Genetic polymorphisms linked with muscle injury and stiffness

To test whether sex-related genetic polymorphisms are associated with muscle injury and stiffness, Noriyuki Fuku from Juntendo University and colleagues report in the journal Medicine & Science in Sports & Exercise that ESR1 rs2234693 polymorphism is associated with both muscle injury and muscle stiffness. These findings suggest a role of estrogen in lowering muscle stiffness by suppressing collagen synthesis, as well as having anti-inflammatory and anti-oxidant effects.

Research on sports injuries.

Preventing injuries in sport is important, and the determination of risk factors, both genetic and environmental, is instrumental to this end. Muscle injury, and in particular hamstring strain, is the most common sports injury, and muscle stiffness is one of the risk factors associated with it.

Because muscle stiffness is more common in men than in women, it is likely that it is determined not only by environmental factors, but also by a sex-related genetic polymorphism, that is, by a variation in a specific gene. The difference in the likeliness of muscle injury in men and women might be related to the presence of sex-related hormones and their receptors, the molecules that bind to them. In particular, there is evidence that estrogen, a female sex hormone, influence muscle stiffness. Therefore, the gene that encodes estrogen target receptors, the estrogen receptor-α gene (ESR1) has two functional polymorphisms (called rs2234693 and rs9340799), which might influence muscle injury due to muscle stiffness.

To test whether these polymorphisms are associated with muscle injury and stiffness, Noriyuki Fuku from Juntendo University and colleagues  run two studies, one on top-level athletes and the other on physically active young people, identifying one polymorphism that has a role in determining the likeliness of injury. The findings are published in the journal Medicine & Science in Sports & Exercise. The researchers evaluated, using questionnaires, the muscle injury history of over 1,300 Japanese top-level athletes (many more than in previous studies). They then measured the stiffness of the hamstring muscles of 261 physically active young adults using ultrasounds. For all participants, the polymorphisms under study were analyzed using DNA from samples of saliva.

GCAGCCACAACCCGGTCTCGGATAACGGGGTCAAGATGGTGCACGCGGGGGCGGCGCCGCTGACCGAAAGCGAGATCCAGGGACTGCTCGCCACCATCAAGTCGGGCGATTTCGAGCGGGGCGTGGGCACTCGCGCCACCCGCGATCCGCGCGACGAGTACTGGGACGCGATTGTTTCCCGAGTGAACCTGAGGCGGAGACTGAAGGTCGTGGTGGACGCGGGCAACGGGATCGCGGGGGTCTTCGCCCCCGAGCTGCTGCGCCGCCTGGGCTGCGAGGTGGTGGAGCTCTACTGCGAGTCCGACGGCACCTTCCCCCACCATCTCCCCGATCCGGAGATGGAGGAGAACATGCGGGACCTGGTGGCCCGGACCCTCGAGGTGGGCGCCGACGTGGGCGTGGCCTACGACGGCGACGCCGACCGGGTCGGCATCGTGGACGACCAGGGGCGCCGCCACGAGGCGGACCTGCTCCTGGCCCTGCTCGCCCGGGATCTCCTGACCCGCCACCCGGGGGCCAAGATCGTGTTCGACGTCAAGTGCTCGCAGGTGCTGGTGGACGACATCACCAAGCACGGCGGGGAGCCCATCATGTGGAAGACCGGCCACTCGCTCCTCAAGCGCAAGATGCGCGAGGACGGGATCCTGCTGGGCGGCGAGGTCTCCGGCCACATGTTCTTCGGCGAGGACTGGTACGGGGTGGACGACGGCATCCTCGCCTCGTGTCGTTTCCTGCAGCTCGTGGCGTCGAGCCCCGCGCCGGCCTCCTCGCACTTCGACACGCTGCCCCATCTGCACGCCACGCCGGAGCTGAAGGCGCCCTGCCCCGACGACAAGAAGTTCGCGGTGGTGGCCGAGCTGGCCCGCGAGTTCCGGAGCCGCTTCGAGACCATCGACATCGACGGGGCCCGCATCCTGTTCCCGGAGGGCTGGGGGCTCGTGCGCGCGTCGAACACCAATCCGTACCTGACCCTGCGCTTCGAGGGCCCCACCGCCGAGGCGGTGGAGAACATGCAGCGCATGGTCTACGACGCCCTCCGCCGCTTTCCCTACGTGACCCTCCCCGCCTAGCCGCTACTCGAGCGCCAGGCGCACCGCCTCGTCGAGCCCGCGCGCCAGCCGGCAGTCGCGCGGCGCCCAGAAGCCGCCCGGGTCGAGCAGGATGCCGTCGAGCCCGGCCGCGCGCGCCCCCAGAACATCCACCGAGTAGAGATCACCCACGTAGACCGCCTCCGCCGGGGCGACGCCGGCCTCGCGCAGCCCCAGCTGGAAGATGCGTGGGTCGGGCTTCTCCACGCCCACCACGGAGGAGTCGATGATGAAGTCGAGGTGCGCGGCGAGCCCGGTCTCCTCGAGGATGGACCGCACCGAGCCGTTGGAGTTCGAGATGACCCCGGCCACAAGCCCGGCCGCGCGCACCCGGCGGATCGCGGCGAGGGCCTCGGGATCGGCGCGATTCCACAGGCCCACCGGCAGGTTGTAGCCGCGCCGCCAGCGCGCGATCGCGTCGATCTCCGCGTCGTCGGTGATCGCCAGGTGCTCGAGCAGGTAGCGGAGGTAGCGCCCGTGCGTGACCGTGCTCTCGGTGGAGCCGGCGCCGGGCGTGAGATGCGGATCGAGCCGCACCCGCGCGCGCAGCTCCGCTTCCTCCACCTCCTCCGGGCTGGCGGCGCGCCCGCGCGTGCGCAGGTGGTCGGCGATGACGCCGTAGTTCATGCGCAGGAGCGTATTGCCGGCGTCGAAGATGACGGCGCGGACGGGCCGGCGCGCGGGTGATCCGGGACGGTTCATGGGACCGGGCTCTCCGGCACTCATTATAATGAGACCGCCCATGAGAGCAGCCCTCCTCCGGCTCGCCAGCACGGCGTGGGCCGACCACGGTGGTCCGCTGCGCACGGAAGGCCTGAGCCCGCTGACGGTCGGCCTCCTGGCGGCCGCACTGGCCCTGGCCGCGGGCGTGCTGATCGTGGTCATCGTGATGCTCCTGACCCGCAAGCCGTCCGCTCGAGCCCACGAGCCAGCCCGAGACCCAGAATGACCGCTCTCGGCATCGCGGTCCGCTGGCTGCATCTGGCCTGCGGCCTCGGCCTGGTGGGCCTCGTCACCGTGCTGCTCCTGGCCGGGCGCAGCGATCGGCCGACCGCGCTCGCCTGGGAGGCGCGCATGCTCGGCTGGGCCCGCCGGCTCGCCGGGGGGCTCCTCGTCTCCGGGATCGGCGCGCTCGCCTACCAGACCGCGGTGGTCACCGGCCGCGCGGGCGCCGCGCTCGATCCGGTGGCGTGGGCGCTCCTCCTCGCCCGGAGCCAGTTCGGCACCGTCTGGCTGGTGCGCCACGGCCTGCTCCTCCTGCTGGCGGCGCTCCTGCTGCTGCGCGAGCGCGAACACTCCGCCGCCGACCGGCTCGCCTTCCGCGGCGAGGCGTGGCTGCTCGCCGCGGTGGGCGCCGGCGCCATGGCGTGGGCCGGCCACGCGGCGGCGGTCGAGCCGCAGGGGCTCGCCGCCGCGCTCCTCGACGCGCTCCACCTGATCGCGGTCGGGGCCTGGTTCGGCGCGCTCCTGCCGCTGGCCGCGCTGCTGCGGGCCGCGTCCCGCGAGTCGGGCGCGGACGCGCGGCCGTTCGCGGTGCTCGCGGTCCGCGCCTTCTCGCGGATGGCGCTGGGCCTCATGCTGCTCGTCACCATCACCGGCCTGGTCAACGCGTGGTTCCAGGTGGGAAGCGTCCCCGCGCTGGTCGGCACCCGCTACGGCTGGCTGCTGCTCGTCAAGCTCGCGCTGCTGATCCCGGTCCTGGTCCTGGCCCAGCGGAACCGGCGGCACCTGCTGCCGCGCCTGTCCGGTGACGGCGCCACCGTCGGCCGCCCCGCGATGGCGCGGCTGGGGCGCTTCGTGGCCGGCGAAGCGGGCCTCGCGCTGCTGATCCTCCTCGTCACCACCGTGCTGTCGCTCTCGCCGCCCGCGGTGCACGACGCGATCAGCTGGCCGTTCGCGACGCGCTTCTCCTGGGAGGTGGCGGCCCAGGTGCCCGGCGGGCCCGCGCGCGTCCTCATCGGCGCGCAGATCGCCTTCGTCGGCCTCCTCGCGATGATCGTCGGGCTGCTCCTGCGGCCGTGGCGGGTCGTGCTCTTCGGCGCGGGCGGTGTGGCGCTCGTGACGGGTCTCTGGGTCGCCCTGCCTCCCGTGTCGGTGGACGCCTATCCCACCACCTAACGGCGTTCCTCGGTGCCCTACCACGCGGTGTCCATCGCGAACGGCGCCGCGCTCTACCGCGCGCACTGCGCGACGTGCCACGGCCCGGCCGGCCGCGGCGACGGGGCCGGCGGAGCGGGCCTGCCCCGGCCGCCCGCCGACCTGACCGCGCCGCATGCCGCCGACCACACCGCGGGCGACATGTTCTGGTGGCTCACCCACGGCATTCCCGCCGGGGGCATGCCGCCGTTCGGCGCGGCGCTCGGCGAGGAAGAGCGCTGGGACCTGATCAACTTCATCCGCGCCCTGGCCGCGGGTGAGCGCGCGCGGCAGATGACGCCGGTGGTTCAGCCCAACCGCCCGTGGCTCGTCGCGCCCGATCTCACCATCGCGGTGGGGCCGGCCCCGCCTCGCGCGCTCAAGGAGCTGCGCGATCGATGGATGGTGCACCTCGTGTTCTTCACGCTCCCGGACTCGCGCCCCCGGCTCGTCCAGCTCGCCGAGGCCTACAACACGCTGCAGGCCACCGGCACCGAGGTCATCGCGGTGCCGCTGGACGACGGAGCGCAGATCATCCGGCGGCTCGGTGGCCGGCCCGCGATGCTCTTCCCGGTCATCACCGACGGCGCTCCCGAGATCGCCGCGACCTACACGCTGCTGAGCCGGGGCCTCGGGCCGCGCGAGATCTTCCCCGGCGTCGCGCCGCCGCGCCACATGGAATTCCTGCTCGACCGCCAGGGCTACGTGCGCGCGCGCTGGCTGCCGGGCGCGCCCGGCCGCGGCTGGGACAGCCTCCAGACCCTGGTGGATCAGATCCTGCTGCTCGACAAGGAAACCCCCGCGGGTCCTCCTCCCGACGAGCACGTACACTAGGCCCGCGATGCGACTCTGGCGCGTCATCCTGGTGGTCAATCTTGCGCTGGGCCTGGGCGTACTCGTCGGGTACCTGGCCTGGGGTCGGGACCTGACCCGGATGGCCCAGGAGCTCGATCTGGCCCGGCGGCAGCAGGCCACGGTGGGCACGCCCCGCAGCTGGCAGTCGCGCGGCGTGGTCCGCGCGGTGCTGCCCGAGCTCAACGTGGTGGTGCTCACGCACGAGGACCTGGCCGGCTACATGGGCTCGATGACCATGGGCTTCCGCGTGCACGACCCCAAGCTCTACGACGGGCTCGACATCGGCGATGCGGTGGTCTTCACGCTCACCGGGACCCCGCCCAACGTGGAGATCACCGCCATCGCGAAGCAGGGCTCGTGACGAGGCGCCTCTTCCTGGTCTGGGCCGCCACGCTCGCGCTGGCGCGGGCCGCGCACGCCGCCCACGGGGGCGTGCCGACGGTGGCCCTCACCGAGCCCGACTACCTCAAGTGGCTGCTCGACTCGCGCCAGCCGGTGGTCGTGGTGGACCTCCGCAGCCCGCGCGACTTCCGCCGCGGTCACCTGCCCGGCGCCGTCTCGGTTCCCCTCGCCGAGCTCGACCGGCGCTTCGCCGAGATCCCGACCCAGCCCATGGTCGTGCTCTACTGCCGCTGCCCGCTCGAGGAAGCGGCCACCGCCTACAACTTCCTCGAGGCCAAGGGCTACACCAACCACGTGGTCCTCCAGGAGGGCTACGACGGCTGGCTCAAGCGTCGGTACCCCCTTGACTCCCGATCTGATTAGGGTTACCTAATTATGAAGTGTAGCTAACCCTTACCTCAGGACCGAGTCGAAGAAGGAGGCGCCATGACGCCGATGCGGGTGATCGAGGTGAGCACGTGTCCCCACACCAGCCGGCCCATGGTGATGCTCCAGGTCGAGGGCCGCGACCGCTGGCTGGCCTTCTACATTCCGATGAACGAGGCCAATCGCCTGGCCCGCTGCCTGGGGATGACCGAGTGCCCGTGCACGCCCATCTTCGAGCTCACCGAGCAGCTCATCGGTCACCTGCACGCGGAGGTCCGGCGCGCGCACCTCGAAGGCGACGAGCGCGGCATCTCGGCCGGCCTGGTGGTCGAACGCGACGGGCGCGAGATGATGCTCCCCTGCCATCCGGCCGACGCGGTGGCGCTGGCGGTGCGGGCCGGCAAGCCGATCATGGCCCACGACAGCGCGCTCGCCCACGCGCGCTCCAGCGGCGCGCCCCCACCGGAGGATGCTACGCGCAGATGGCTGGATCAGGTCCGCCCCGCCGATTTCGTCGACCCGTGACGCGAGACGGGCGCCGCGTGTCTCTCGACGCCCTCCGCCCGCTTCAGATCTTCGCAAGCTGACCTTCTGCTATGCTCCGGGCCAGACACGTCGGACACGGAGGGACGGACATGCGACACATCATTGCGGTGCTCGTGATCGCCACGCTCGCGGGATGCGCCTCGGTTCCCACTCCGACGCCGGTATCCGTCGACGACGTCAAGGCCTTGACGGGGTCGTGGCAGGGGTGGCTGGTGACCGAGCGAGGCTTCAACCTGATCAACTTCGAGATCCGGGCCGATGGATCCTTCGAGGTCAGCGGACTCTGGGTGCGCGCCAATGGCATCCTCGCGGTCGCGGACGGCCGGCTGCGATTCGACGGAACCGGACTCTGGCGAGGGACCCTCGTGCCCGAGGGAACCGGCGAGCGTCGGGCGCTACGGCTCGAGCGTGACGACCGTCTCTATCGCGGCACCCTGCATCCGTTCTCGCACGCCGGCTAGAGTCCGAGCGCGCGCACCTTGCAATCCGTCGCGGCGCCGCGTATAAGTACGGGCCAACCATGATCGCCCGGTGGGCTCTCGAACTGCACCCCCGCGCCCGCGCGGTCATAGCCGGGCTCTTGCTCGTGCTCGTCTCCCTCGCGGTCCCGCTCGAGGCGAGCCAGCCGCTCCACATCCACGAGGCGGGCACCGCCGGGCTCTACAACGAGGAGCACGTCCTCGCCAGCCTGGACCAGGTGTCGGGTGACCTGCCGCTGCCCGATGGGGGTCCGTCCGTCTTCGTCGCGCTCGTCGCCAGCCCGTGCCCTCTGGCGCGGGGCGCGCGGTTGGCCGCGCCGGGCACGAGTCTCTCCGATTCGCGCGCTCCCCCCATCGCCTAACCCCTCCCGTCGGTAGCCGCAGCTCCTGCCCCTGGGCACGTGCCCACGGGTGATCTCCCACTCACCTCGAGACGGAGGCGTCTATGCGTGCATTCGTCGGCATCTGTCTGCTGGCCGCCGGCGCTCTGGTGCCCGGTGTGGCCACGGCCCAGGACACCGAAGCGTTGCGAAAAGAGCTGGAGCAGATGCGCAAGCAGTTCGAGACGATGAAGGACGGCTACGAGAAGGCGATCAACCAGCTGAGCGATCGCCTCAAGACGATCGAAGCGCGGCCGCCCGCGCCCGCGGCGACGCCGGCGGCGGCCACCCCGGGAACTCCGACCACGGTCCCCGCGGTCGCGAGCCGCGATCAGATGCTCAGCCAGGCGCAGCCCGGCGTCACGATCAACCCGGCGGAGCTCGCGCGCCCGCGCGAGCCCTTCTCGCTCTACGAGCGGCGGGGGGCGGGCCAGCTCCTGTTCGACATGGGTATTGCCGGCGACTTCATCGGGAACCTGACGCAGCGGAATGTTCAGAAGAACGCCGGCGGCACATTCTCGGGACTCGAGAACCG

For the top-level athletes, age, weight and height were roughly the same for athletes who did and did not sustain a muscle injury. In terms of genotype, the polymorphism of rs2234693 was found to be significantly associated with the likeliness of injuries, unlike the polymorphism of rs9340799, which did not show any specific association. For the part of the study involving normally active young people, significant sex-related differences in the stiffness of the hamstring muscle were observed, and also in this case this was associated with the polymorphism of rs2234693. People with the C allele had lower stiffness of the hamstring muscle than people with the T allele. For rs9340799 polymorphism, A/G genotypes showed no influence.

Relationship between a genetic polymorphism in the ESR1 T/C (rs2234693) and history of muscle injury.
Relationship between genetic polymorphism in the ESR1 T/C (rs223493) and muscle stiffness.

The general conclusion is that ESR1 rs2234693 polymorphism is associated with both muscle injury and muscle stiffness. In particular, the C allele is associated with protection against muscle injury and lower muscle stiffness, whereas the T allele is not. The C allele is associated with higher estrogen action, thus these findings seem to point towards a role of estrogen in lowering muscle stiffness by suppressing collagen synthesis, on top of having anti-inflammatory and anti-oxidant effects. The next step will be to investigate muscle stiffness while muscles are contracting rather than resting, the condition under which injury normally happens.

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